One by one, over the past two years, the gears that make the mighty consumer engine go have been engaged. And the data points to an ironic twist in the trajectory of the U.S. economy. Businesses, which thrived and boomed in the early years of this subpar economy, are now increasingly taking a backseat to increasingly upbeat consumers.
Bill McBride notes that September housing starts were up, hitting a four-year high:
Right now starts are on pace to be up about 25% from 2011.
Joe Weisenthal argues the “big story of the moment” is “the full-on comeback in everything related to consumers and households.”
Clive Crook throws cold water:
The International Monetary Fund has just released new forecasts. Global growth this year, fourth quarter over fourth quarter, is expected to be just 3.0 percent — less than last year’s 3.2 percent, and cut from the already puny 3.7 percent the IMF’s economists were predicting for 2012 last spring. They’ve cut the forecast for growth in the U.S. by 0.3 percentage points, and they now expect the U.S. economy to expand even more slowly this year (1.7 percent) than it did in 2011 (2.0 percent).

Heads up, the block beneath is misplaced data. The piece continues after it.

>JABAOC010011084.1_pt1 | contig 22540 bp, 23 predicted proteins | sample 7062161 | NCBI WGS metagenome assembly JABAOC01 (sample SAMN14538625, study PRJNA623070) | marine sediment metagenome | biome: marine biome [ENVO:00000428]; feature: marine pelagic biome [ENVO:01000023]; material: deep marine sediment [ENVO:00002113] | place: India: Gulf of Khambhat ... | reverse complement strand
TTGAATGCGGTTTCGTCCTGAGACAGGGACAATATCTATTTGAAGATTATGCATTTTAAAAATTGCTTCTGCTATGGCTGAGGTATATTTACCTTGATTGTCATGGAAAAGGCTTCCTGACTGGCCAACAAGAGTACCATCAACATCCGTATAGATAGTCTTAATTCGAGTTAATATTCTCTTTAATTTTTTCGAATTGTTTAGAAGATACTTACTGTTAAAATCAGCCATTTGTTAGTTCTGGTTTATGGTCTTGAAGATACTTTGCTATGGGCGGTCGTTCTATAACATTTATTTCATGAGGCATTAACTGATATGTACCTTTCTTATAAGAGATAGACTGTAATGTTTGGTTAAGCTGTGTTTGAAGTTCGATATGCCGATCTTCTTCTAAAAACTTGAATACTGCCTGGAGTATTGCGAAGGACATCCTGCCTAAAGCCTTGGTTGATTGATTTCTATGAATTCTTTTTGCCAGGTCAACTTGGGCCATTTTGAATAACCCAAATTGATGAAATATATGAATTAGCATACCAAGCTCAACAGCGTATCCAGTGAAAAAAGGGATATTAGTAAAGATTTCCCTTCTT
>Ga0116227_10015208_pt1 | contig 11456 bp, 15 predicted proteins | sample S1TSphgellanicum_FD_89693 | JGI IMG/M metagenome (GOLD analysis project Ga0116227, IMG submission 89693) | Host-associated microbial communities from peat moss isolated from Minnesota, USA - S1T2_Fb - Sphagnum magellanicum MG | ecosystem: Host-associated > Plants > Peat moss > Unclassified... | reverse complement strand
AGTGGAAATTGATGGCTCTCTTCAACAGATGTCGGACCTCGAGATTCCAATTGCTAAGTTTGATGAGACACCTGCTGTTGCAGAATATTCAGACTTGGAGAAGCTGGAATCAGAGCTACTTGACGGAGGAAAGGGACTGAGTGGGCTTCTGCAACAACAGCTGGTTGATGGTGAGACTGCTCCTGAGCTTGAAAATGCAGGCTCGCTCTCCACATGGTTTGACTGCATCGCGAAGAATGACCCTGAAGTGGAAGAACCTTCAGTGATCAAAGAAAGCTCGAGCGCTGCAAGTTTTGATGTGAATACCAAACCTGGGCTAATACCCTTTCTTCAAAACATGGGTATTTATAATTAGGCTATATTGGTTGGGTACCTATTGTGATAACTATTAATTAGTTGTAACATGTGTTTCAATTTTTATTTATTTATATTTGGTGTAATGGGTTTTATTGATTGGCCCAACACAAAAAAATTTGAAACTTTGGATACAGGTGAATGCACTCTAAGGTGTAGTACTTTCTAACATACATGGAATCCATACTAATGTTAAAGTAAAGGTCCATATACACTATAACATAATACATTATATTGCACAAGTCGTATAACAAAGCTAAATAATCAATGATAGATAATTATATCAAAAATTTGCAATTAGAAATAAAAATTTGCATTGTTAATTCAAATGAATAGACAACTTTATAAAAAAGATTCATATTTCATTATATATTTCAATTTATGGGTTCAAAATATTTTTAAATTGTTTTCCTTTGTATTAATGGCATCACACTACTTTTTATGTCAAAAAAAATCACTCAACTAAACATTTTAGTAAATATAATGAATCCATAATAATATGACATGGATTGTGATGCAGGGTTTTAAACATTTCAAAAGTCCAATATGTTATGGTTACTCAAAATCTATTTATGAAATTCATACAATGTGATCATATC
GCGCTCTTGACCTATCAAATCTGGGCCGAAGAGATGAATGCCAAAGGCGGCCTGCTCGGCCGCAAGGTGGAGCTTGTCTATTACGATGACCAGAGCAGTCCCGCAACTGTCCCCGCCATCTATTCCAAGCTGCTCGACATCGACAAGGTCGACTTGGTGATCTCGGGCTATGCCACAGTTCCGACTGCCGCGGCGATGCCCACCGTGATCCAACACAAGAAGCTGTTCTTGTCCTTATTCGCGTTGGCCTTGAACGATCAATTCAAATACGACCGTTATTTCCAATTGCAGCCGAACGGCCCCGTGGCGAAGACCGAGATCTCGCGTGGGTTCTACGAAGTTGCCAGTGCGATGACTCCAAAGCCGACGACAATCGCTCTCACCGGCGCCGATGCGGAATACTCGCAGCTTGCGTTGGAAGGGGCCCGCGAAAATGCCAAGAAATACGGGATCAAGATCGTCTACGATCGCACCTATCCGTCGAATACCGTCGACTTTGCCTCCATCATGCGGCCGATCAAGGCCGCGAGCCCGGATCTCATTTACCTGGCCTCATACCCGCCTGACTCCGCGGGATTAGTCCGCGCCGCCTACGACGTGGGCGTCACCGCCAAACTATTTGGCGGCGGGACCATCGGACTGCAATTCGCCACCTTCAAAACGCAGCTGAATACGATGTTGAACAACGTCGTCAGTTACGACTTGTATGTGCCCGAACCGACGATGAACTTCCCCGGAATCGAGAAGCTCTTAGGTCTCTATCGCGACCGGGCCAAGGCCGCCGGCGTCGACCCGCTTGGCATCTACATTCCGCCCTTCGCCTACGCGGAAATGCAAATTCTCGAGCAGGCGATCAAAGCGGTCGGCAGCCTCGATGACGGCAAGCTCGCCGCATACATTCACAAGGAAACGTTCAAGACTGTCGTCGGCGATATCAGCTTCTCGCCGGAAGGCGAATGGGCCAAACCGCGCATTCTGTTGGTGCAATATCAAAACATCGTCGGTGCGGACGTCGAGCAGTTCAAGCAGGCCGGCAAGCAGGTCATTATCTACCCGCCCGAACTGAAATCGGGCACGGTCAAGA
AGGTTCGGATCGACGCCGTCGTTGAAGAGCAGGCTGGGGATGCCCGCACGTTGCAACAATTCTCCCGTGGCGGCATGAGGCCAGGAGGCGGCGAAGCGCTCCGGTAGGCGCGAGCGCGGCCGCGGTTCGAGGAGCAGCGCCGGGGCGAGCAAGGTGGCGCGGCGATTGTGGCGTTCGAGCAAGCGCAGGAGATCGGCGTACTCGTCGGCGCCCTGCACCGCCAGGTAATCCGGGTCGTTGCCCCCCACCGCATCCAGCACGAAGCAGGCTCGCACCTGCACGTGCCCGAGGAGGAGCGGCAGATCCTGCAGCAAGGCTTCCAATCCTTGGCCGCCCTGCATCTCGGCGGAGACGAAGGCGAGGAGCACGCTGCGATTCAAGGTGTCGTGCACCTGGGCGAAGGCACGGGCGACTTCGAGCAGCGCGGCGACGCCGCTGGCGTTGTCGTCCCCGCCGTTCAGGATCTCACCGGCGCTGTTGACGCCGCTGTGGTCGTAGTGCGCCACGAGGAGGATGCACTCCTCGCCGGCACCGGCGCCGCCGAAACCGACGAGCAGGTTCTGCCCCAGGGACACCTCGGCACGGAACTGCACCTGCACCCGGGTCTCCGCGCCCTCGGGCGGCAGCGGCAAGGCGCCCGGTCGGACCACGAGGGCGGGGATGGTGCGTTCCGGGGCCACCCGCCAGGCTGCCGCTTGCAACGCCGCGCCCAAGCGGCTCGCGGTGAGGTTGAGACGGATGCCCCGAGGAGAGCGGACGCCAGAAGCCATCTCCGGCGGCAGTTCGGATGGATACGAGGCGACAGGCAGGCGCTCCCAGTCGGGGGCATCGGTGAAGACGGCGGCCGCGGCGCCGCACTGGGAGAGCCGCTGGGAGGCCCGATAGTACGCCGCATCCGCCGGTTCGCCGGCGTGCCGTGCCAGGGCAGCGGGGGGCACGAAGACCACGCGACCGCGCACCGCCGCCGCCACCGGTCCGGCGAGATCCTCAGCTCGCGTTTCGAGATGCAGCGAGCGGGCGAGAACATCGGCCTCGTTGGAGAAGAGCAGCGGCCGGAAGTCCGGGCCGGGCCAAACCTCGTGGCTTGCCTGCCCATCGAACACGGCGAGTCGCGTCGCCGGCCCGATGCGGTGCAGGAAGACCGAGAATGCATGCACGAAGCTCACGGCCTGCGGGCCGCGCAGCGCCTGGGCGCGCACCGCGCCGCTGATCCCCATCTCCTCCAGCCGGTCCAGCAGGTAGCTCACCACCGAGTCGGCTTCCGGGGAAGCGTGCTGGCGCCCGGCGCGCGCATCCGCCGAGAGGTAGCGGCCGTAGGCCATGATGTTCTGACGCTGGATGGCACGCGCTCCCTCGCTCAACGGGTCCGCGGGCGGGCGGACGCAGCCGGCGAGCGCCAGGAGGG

Jared Bernstein worries that the jobless rate is “too high to boost workers’ bargaining power and you can see that in the paychecks.” But he believes that “things are slowly getting better and Romney’s claims to the contrary may be drowned out by this reality”:
I suspect there’s NCD—nontrivial cognitive dissonance–between Romney’s portrait of the economy and many people’s experience of it, especially around some of the more tangible aspects, like housing values and mortgage rates.
Via The Daily Dish.